If you’re a leader, you know the importance of leveraging the diversity of your team members to achieve long-term success. But if you’re like most people, you probably think about diversity in too narrow of terms. Diversity means a lot more than just differences in ethnicity, religion, sexual orientation, gender, and age. These are all important, but one type of diversity you’re probably forgetting about is different work styles. This means the way that people think about, organize, and complete their tasks. There will always be differences in work style no matter what line of work you’re in.
There are four basic types of work styles:
- Logical, analytical, and data-oriented
- Organized, plan-focused, and detail-oriented
- Supportive, expressive, and emotionally oriented
- Strategic, integrative, and idea-oriented
Balancing all four of these work styles within one group can skyrocket the success of the group! If your group members all share one work style, or if you’re missing one or two styles, you’ll run into trouble. For instance, if you have too many members that are focused on the big picture, you’ll frequently end up over budget and behind schedule. On the other hand, if you have a lot of the organized, plan-focused, and detail-oriented members, you’ll struggle with product development.
It takes a variety of work styles working together, complementing each other’s various strengths and weaknesses to make a strong team.
Are you not sure what type of work style you or your team members have? Or are you wondering how you can promote this type of workplace diversity? Here is a simple guide to identifying your coworker’s work styles and using their differences to your advantage.
Observe Your Team
Just like in poker, your coworkers have “tells” that help indicate what type of work style they have. So, watch them at work and evaluate how they finish their projects. Look for areas where they excel and ones they seem to struggle with more than others.
Think about questions like this:
- Do any of your coworkers consistently complete tasks ahead of the deadlines, or do they wait until the last minute?
- Do they send emails that are brief and to-the-point, or overly wordy with lots of information?
- Are they animated with lots of hand gestures or are they stoic when they communicate?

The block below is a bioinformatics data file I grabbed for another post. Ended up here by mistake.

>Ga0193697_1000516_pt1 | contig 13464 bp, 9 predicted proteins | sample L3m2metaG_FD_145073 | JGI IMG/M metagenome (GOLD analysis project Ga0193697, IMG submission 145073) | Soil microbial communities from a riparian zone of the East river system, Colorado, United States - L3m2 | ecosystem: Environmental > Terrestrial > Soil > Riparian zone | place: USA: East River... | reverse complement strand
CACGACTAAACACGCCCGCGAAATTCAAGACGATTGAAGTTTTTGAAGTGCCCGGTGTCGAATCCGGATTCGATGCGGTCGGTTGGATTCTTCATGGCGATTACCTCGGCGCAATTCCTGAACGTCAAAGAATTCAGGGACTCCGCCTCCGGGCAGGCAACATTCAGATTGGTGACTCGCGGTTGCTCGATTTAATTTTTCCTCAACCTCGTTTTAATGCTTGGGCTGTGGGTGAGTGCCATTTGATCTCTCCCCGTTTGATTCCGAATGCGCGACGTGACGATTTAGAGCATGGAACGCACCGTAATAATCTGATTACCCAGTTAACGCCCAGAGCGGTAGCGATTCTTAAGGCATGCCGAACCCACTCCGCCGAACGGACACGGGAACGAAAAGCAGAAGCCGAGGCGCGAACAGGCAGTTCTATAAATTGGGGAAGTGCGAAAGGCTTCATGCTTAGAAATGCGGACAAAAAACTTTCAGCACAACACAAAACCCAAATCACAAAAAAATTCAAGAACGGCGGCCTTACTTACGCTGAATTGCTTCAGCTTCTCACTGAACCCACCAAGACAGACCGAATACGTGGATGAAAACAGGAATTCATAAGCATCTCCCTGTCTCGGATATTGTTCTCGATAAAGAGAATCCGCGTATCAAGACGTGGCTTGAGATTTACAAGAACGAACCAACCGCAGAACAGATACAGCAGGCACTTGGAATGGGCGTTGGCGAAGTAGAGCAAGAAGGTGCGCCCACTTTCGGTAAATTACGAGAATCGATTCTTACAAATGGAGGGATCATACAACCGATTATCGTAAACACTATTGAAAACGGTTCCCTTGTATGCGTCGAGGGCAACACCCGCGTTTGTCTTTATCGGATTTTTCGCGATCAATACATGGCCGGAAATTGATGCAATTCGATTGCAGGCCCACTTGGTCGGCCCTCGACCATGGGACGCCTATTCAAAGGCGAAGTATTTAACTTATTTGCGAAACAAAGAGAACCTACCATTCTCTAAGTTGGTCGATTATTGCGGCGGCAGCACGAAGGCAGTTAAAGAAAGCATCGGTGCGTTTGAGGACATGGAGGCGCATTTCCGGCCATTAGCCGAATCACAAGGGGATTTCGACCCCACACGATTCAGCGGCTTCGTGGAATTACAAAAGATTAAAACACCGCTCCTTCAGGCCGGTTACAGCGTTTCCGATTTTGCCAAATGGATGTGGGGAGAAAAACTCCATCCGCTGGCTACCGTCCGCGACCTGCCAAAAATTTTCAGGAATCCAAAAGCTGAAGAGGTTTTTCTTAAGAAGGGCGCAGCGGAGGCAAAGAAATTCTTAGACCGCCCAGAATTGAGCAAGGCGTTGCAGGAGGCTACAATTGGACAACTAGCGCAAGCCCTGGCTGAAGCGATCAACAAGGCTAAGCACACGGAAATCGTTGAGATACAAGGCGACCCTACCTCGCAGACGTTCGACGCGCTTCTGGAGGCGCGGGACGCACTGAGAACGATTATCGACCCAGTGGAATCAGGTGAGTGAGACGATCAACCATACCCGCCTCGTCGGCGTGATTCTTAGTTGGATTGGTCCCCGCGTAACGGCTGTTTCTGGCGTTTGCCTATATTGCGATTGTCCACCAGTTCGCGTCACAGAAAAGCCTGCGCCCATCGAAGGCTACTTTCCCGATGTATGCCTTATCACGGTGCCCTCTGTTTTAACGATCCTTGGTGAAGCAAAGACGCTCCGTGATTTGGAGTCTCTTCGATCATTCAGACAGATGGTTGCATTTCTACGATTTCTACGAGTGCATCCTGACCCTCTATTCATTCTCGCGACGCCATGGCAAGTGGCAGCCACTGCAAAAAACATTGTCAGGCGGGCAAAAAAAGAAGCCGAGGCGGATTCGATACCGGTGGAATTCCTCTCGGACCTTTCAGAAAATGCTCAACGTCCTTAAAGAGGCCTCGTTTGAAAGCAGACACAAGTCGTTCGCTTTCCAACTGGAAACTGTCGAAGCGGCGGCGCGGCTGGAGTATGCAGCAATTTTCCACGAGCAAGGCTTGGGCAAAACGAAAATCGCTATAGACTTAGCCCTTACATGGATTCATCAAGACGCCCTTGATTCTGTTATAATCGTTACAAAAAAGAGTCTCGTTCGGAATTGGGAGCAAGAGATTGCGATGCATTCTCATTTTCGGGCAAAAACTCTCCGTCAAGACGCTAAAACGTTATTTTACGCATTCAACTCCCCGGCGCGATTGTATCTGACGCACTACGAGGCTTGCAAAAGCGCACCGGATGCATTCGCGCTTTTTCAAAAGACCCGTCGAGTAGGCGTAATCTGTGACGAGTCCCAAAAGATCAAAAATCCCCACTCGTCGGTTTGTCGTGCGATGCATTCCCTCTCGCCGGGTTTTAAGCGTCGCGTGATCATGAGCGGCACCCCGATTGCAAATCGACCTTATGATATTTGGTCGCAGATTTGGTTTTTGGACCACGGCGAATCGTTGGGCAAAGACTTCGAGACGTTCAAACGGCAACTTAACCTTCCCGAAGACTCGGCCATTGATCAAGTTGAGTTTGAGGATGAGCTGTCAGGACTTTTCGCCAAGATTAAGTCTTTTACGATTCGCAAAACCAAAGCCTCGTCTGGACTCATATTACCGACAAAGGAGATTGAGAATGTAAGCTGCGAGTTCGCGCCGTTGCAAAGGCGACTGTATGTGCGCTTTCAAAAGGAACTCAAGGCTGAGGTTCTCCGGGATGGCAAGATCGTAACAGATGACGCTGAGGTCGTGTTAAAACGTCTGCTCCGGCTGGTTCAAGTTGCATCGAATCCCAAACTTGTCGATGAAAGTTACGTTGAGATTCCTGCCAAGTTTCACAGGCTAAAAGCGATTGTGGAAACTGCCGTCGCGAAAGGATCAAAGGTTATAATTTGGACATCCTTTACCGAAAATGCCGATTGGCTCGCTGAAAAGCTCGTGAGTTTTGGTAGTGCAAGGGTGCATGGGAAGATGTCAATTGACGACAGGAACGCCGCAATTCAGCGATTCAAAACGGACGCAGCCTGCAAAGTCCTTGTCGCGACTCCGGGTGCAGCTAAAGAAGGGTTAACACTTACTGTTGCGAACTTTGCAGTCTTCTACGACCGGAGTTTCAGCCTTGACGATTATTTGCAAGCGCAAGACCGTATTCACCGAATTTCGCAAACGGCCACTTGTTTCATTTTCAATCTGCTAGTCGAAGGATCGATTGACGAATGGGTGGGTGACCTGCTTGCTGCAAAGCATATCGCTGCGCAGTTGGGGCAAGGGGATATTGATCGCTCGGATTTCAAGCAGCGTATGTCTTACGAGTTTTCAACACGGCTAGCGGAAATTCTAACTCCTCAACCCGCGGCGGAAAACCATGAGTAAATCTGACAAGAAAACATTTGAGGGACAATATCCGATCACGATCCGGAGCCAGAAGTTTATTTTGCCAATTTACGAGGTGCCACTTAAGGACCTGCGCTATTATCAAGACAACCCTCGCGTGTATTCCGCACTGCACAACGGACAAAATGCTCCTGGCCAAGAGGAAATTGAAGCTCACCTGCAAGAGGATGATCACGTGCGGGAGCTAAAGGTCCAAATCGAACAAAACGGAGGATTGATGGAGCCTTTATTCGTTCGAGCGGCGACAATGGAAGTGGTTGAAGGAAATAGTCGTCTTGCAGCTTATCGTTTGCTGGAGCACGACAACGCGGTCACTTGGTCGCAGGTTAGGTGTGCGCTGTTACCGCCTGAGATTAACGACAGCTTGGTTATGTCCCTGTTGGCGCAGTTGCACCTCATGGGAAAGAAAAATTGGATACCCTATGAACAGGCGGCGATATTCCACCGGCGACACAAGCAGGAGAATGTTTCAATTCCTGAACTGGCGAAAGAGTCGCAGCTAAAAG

The answers to some of these questions might be subtler than others. But they will all help you pinpoint the work styles of your team members.
Recruit New Members
Just like their personality, a person’s work style is often ingrained and won’t be easily changed. Because of this, the key to good workplace diversity is recruitment, not development. You shouldn’t expect a person’s work style will change with time, even if a person tries to change it. So, if you notice a lot of one or two styles on your team—or a lack of one or two styles—it’s time to switch things up to diversify work styles.
Lastly, after you’ve determined the work styles of your team members, you can start brainstorming ways of leveraging everyone’s individual strengths and different work styles. Play to your coworker’s strengths. Manage your expectations for them in light of their different work styles. It’s unfair to constantly assign a Logical work style the tasks that the Supportive work style should be completing. And, your results won’t be as good as they would be if you were correctly assigning tasks to the appropriate person.
Here are some helpful hints on what tasks you should assign to each of your group members based on their work style.
This person will be at their best when they are processing data or solving complex problems. They have clear goals in mind and are intentional about exactly what they need to get done to accomplish those goals. Expect them to dwell on the facts and have a harder time with theoretical concepts.
The organized work style is your best choice for completing structured projects and accurately completing tasks. They’ll be great at creating highly detailed plans. Expect them to be consistent and practical. If you need someone to assess your decision and find the flaws with it, the organized type should be your first choice.
This person is great at building relationships, which means they are exceptional at persuading someone or selling ideas. They are effective communicators with sharp intuition. If you need someone to teach a concept or explain an idea to your other group members, the Supportive type will get the job done effectively.
These people are the catalyst for change. They are great at brainstorming and synthesizing disparate thinking. When you find yourself falling behind, these are the people who will ensure your group is doing what it needs to constantly move forward. They are creative and open-minded, constantly challenging the status quo.
When you really seek to understand the uniqueness of your coworkers or team members, you’ll be a much better leader. If you’re still not sure where some of your group members fall in these four types of work styles, or if you’re unsure of how to effectively leverage their strengths, take my Productivity Style Assessment. It’s an easy quiz that will help you understand and appreciate the differences in work styles.